An integrated framework is needed that can operate across the entire spectrum of health care from local to national, and a full range of administrative arrangements. Such a framework, integrating safety, quality and risk management, is presented in It includes the conventional medical record and ancillary information about patients, investigations and procedures, a system for logging, managing and monitoring progress when things go wrong, a data repository for collating information from all available sources, and a risk management framework underpinning both proactive and reactive responses. Central to this is a comprehensive universal classification supported by a system for eliciting, capturing, classifying, and analyzing the information needed to improve the safety and quality of health care. Safety is just one of the dimensions of the quality of health care, with access, timeliness, efficacy, efficiency, appropriateness and acceptability. Safety cannot be considered in isolation as resources spent on safety cannot be spent on other aspects of quality. Although some of the activities and information sources in are useful for some of the other aspects of quality, the discussion in this paper will be directed towards safety and things that go wrong.
We have previously identified the need for “an international patient safety reference group to align terminology, tools and classification systems and to promote the rapid dissemination of strategies that prove to be successful “Also needed is the ability to aggregate large amounts of information and compare patterns and trends over time and between individuals, organizations and countries, so that detailed pictures can be obtained of the individually rare but collectively important problems that make up the bulk of the things that go wrong. A platform from which to do this was established with the launch of the World Alliance for Patient Safety in October 2004. Two of its six early initiatives are relevant to this paper, “Developing a patient safety taxonomy” and “Reporting and learning to improve patient safety while it is essential for a classification and reporting and learning systems to be able to stand alone and function locally, we will propose here that the future lies in an integrated approach. Such an approach is shown in the salient features of this figure are referred to below in bold text. Each of these represents an important activity but, as discussion about most is beyond the scope of this paper, a few key references have been provided

Benchmarking in Risk Management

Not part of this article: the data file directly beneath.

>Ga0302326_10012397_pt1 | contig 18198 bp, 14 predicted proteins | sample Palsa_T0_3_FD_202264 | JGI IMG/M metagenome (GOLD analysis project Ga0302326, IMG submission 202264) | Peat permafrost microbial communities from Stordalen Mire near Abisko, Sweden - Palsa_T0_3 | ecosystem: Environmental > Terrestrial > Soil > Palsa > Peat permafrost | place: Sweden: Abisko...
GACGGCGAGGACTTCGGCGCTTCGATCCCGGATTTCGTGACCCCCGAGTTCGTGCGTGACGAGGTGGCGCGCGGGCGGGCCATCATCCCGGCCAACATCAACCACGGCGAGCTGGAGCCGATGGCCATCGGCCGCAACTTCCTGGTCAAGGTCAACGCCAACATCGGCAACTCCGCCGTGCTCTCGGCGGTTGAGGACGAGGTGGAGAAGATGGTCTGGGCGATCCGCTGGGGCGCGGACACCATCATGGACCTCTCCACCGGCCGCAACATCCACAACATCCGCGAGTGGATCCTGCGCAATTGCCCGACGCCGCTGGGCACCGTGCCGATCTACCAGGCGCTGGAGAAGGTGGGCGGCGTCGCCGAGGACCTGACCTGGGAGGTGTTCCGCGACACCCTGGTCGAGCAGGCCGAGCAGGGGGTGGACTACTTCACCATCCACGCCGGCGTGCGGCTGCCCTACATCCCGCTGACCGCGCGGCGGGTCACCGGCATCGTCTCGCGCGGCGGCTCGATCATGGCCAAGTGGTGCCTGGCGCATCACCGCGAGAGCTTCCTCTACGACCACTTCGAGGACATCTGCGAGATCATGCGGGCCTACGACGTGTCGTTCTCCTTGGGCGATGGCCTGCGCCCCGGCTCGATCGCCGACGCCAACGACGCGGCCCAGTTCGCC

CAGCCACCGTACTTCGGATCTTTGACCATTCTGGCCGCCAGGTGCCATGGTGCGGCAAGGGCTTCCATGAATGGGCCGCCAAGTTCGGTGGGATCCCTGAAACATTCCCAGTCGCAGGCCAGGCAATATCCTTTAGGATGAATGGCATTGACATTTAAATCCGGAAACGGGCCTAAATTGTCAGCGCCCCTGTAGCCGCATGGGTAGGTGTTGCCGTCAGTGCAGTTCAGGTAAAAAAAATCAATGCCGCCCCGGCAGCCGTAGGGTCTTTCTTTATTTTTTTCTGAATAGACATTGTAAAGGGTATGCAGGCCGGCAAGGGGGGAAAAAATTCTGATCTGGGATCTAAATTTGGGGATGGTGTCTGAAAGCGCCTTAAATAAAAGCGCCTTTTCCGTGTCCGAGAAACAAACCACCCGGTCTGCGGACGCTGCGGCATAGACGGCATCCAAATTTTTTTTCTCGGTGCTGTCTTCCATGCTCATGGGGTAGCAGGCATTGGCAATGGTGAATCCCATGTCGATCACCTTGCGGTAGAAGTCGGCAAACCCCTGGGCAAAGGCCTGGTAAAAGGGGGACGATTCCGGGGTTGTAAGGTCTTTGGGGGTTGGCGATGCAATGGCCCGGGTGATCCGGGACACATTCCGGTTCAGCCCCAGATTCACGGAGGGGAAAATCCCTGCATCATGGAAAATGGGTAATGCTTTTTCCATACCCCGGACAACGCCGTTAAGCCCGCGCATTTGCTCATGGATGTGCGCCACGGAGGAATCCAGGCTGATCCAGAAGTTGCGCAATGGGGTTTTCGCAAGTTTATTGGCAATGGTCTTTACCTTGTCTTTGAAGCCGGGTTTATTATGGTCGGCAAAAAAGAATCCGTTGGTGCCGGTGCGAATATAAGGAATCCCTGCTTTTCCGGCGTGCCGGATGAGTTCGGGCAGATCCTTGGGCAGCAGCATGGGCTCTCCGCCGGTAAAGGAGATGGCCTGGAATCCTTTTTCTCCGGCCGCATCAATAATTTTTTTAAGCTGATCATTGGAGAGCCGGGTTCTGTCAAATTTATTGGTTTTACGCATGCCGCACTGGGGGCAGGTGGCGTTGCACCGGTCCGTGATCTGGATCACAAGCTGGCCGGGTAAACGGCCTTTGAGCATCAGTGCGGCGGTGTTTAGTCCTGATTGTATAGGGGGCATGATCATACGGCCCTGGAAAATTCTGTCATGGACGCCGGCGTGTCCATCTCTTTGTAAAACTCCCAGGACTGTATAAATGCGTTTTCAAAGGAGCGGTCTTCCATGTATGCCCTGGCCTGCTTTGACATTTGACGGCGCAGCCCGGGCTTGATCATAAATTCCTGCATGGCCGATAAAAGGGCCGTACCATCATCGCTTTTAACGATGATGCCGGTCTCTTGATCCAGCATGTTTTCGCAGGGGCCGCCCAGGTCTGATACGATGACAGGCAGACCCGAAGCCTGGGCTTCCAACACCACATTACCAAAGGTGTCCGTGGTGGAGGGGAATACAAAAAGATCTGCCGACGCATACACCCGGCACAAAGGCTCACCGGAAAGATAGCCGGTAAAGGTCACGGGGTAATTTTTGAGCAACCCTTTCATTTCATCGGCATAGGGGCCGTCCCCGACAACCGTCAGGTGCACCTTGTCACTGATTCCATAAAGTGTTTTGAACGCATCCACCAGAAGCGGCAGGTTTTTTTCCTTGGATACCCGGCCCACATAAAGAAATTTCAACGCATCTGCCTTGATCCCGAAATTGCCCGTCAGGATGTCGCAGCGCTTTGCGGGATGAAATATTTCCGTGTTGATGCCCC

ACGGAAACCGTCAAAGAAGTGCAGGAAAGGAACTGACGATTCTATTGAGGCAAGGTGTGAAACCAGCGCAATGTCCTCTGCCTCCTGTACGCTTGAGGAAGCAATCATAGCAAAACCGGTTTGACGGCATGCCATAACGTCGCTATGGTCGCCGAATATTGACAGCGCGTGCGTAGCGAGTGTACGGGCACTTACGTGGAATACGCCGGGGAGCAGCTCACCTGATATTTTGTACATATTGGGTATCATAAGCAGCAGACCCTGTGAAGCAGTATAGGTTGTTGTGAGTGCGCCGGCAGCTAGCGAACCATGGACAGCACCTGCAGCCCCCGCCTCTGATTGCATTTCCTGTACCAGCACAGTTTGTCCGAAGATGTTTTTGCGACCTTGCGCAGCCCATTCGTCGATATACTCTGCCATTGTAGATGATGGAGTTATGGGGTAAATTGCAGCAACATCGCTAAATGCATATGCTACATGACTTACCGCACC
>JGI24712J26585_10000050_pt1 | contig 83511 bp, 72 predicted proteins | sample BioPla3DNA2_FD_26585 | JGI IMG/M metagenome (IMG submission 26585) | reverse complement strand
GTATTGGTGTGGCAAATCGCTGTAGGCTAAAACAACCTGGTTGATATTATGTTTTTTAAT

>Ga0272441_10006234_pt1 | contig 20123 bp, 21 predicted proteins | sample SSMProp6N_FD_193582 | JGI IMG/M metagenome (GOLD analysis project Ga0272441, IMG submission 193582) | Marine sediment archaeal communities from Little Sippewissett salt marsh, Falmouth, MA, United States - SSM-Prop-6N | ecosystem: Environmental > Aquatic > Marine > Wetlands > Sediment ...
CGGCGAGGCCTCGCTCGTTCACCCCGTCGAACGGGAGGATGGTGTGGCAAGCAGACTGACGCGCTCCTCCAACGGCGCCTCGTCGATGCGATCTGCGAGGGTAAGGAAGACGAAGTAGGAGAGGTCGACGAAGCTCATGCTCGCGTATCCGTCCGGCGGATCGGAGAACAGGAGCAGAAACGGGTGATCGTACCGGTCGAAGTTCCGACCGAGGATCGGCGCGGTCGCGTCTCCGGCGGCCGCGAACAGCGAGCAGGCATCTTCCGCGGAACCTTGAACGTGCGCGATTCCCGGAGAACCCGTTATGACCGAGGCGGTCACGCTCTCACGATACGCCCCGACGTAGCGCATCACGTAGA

Over the last few years, increasing attention has been directed toward the problems inherent to measuring the quality of healthcare and implementing benchmarking strategies. Besides offering accreditation and certification processes, recent approaches measure the performance of healthcare institutions in order to evaluate their effectiveness, defined as the capacity to provide treatment that modifies and improves the patient’s state of health. This paper, dealing with hospital effectiveness, focuses on research methods for effectiveness analyses within a strategy comparing different healthcare institutions. The paper, after having introduced readers to the principle debates on benchmarking strategies, which depend on the perspective and type of indicators used, focuses on the methodological problems related to performing consistent benchmarking analyses. Particularly, statistical methods suitable for controlling case-mix, analyzing aggregate data, rare events, and continuous outcomes measured with error are examined. Specific challenges of benchmarking strategies, such as the risk of risk adjustment (case-mix fallacy, underreporting, and risk of comparing noncom parable hospitals), selection bias, and possible strategies for the development of consistent benchmarking analyses, are discussed. Finally, to demonstrate the feasibility of the illustrated benchmarking strategies, an application focused on determining regional benchmarks for patient satisfaction (using 2009 Lombardy Region Patient Satisfaction Questionnaire is proposed. Over the last few years, increasing attention has been directed toward the problems inherent to measuring the quality of healthcare. Accreditation and certification procedures have acted as stimulating mechanisms for the discovery of skills and technology specifically designed to improve performance. Total Quality Management and Continuous Quality Improvement are the most widespread and recent approaches to implementing and improving healthcare quality control. Besides offering accreditation and certification processes, recent approaches measure the performance of health structures in order to evaluate National Health Systems. For example, various international Agencies measure the performance of health structures in different countries, considering three main dimensions: effectiveness, efficiency, and customer satisfaction. In this perspective, performance measurement for healthcare providers, structures, or organizations is becoming increasingly important for the improvement of healthcare quality. However, the debate over which types of performance indicator are the most useful for monitoring healthcare quality remains a question of international concern. In a classic formulation, asserted that quality of care includes structure (characteristics of the resources in the healthcare system, including organization and system of care, accessibility of services, licensure, physical attributes, safety and policies procedures, viewed as the capacity to provide high quality care, process measures related to evaluating the process of care, including the management of disease, the existence of preventive care such as screening for disease, accuracy of diagnosis, the appropriateness of therapy, complications, and interpersonal aspects of care, such as service, timeliness, and coordination of care across settings and professional disciplines), and clinical outcomes. A clinical outcome is defined as the “technical result of a diagnostic procedure or specific treatment episode” “result, often long term, on the state of patient well-being, generated by the delivery of a health service”.Specifically, ongoing attention has been placed on the importance of combining structural aspects with measures of outcomes to assess the quality of care. This consideration was taken into account by the Institute of Medicine, which, in 1990, stated that “quality of care is the degree to which health services for individuals and populations increase the likelihood of desired health outcomes and are consistent with current professional knowledge”. The objectives are to better understand the concept and its evolution in the healthcare sector, to propose an operational definition, and to describe some French and international experiences of benchmarking in the healthcare sector. To this end, we reviewed the literature on this approach's emergence in the industrial sector, its evolution, its fields of application and examples of how it has been used in the healthcare sector. Benchmarking is often thought to consist simply of comparing indicators and is not perceived in its entirety, that is, as a tool based on voluntary and active collaboration among several organizations to create a spirit of competition and to apply best practices. The key feature of benchmarking is its integration within a comprehensive and participatory policy of continuous quality improvement (CQI). Conditions for successful benchmarking focus essentially on careful preparation of the process, monitoring of the relevant indicators, staff involvement and inter organizational visits (Ettorchi-Tardy, Levif & Michel, 2012). Risk Management Strategic Planning for a Changing Health Care Delivery System